The third Indian Ocean Naval Symposium (IONS) will contribute to the defeat of piracy, the past and present chairmen of the symposium say, as long as the solutions sought are not exclusively military.
Chief of the South African Navy, Vice Admiral Refiloe Johannes Mudimu, is confident the scourge can be overcome. He spoke to defenceWeb on the sidelines of the Cape Town edition of the Indian Ocean Naval Symposium (IONS), which is the first African venue for the gathering. Mudimu is the new chair of IONS.
When asked if piracy can be defeated, Mudimu’s answer was, “Definitely!” He went on to say that if we do not occupy the oceans, “we’ll have a problem.” The South African Navy is permanently deploying a vessel to the Mozambique Channel as part of the anti-piracy Operation Copper. The SAS Drakensberg is currently on station there. “We will carry out this task as long as the minister [of defence] says we should do so,” he said.
Mudimu pointed out that around 90% of world trade is carried on the oceans, with the Indian Ocean being responsible for a large portion of that. “If the sea lines of communication are disrupted, that will impact negatively [on trade] – as we are currently seeing…The spread and the increase of pirate activity, primarily off the Somalian coast, disrupts trade among these [Indian Ocean] countries.
“That’s why the new thinking is how do we improve the security among the commercial vessels themselves? People are coming out with different notions on how we should do this, because of the importance of the sea.”
“We are also mindful of the fact that the problem can not be solved at sea alone. This is an issue that must be resolved on land on the political level. So with that multi-pronged approach, piracy can be defeated,” Mudimu said.
Minister of Defence and Military Veterans at the opening of IONS yesterday noted that maritime insecurity has its roots on land and that the socio-economic situations of countries home to pirates – like Somalia – need to be taken into consideration. “A single military maritime response will achieve little on its own. This is particularly important when considering that most matters of maritime crime originate on land. A solution which only addresses itself to the maritime dimension, without taking cognisance of the broader land-based complexities, will at best be limited in its success, and fundamentally flawed,” she said.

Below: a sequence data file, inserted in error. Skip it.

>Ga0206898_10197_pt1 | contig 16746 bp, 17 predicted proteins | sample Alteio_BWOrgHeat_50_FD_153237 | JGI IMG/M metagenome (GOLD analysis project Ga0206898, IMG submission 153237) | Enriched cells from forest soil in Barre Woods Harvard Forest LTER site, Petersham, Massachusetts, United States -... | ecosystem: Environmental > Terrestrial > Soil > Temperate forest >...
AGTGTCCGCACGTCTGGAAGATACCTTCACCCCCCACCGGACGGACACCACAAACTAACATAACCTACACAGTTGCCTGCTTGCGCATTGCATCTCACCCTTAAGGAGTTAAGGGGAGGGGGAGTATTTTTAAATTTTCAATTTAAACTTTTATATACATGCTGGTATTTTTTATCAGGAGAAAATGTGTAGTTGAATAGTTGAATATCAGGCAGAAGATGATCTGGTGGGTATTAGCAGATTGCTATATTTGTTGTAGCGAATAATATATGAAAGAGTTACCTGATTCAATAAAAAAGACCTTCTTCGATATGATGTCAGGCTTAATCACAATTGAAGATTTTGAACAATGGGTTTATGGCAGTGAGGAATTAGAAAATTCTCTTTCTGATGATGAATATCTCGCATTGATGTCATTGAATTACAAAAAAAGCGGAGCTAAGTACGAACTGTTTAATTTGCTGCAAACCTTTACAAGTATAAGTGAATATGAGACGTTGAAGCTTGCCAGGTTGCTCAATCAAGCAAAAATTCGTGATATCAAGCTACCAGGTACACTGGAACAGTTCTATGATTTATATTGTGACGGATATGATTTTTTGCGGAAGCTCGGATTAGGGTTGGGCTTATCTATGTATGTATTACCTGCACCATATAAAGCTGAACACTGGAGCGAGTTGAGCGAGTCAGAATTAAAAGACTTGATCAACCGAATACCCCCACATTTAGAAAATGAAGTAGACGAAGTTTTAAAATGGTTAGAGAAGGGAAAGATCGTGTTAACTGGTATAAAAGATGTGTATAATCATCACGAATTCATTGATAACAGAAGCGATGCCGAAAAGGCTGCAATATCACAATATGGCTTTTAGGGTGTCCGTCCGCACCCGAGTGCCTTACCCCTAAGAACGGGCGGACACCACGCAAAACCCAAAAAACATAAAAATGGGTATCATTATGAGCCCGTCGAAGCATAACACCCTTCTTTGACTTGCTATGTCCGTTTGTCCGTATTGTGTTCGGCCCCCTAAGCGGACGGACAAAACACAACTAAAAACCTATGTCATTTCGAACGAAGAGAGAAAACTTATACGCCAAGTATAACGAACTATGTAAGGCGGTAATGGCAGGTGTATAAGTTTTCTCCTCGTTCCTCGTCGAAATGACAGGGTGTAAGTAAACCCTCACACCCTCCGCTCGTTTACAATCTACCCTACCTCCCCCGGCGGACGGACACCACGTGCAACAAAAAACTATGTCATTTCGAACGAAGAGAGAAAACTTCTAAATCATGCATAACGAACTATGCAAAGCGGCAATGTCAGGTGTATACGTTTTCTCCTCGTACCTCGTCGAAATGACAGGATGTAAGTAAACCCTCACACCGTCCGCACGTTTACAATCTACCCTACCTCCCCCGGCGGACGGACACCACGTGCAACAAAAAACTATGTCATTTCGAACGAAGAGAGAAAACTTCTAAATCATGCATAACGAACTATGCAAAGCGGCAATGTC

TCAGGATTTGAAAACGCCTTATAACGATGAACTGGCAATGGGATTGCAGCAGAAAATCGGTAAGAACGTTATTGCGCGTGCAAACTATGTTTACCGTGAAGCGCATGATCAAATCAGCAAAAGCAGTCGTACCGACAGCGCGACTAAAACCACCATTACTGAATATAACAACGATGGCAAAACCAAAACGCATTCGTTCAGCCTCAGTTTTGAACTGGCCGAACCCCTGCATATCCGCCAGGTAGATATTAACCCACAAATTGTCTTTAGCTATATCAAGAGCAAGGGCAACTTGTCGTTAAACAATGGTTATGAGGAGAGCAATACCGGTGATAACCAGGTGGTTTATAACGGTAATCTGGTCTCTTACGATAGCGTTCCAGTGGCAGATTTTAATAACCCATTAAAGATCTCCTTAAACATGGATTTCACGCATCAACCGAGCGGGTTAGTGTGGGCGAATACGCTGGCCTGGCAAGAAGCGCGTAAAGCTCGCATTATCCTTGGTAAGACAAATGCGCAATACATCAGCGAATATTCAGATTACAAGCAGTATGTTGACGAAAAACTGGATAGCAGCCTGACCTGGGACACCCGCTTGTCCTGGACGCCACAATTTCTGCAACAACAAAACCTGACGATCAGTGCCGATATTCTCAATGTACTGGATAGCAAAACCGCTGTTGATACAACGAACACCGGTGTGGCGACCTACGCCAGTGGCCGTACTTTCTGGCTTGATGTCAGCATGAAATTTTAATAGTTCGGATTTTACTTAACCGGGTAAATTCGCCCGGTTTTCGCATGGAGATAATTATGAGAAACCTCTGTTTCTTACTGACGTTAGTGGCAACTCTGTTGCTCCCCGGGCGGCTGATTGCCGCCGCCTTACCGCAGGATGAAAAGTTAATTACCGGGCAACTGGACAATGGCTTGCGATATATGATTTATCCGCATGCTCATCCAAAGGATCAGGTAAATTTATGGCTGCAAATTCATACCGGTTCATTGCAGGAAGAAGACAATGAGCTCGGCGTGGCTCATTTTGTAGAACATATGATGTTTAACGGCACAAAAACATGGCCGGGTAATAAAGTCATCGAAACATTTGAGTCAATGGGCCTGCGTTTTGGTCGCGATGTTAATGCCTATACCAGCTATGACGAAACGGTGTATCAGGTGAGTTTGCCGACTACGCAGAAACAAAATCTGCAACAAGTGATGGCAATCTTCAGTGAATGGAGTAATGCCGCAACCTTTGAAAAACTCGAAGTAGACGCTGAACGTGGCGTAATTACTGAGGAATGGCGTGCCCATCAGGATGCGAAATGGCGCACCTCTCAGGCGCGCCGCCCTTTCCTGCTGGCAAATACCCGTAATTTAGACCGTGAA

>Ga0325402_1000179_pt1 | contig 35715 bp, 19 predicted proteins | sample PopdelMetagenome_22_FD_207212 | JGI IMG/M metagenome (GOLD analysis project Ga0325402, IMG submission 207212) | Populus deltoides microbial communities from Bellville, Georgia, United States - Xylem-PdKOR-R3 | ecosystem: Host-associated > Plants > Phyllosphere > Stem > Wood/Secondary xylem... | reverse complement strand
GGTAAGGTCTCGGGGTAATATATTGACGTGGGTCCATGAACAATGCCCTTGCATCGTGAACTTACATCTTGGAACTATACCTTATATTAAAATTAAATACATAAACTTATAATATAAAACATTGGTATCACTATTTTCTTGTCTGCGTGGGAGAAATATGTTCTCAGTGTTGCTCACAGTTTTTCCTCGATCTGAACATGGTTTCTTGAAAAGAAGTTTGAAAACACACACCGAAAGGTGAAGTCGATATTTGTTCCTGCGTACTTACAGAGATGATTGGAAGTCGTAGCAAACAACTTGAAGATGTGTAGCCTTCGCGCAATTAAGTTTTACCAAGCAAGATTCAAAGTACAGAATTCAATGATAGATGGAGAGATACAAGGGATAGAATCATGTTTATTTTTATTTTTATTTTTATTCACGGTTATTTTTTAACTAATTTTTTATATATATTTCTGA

“Essentially, the broader focus needs to direct itself to addressing not only symptoms such as maritime crime, but also to address itself to the root causes, such as ongoing instability, lack of good governance, lack of viability of the local economy and poverty and continued underdevelopment.”
The commander of Iran’s navy, Admiral Habibollah Sayari, likened piracy to a hole in a boat. He said nations must not simply scoop out the water with buckets but rather plug the hole.
The Officer Commanding the United Arab Emirates (UAE) Navy, Brigadier Ibrahim Al Musharakh, former IONS chair, referred to the importance of the Indian Ocean. “It has always been important historically. This ocean has always had routes connecting East to West (and) now it is a major medium for energy transfer.”
“There are waterways within the Indian Ocean that have significant importance,” he said. These included, “Arabian Sea, the Choke Points the Strait of Hormuz, the Bab-el-Mandeb, the Cape, all these places.”
Al Musharakh said he was concerned by piracy in the Gulf of Aden and Persian Gulf and the way its impact had pushed up the cost of insurance for vessels travelling in the region. He also raised concern “over the safety of navigation over the Gulf or the Strait of Hormuz. The tensions that are created politically have an impact on the maritime theatre. A lot of the ships that do have a presence in the area of the Gulf play a major role in the rise and sometimes decline of tensions there.” He said he hoped that with collaboration, the security problems in the region could be overcome.
While both Al Musharakh and Mudimu were hopeful that piracy would eventually be overcome, they stressed the need for hard professional work among naval officers, including action plans that would “concretise all the issues” at IONS and other similar forums.
Al Musharakh said that “the impacts of the challenges [to maritime security] can have catastrophic effects on Indian Ocean countries….I strongly believe that IONS has a major role to play” in solving these problems.
Admiral Mudimu summarised what the navies and coast guards of the of the world have to achieve. He said, that “We want to re-write the history that is written by the pirates. The pirates must not author a chapter in the history of humankind. The navies of the world must continue to change that history.”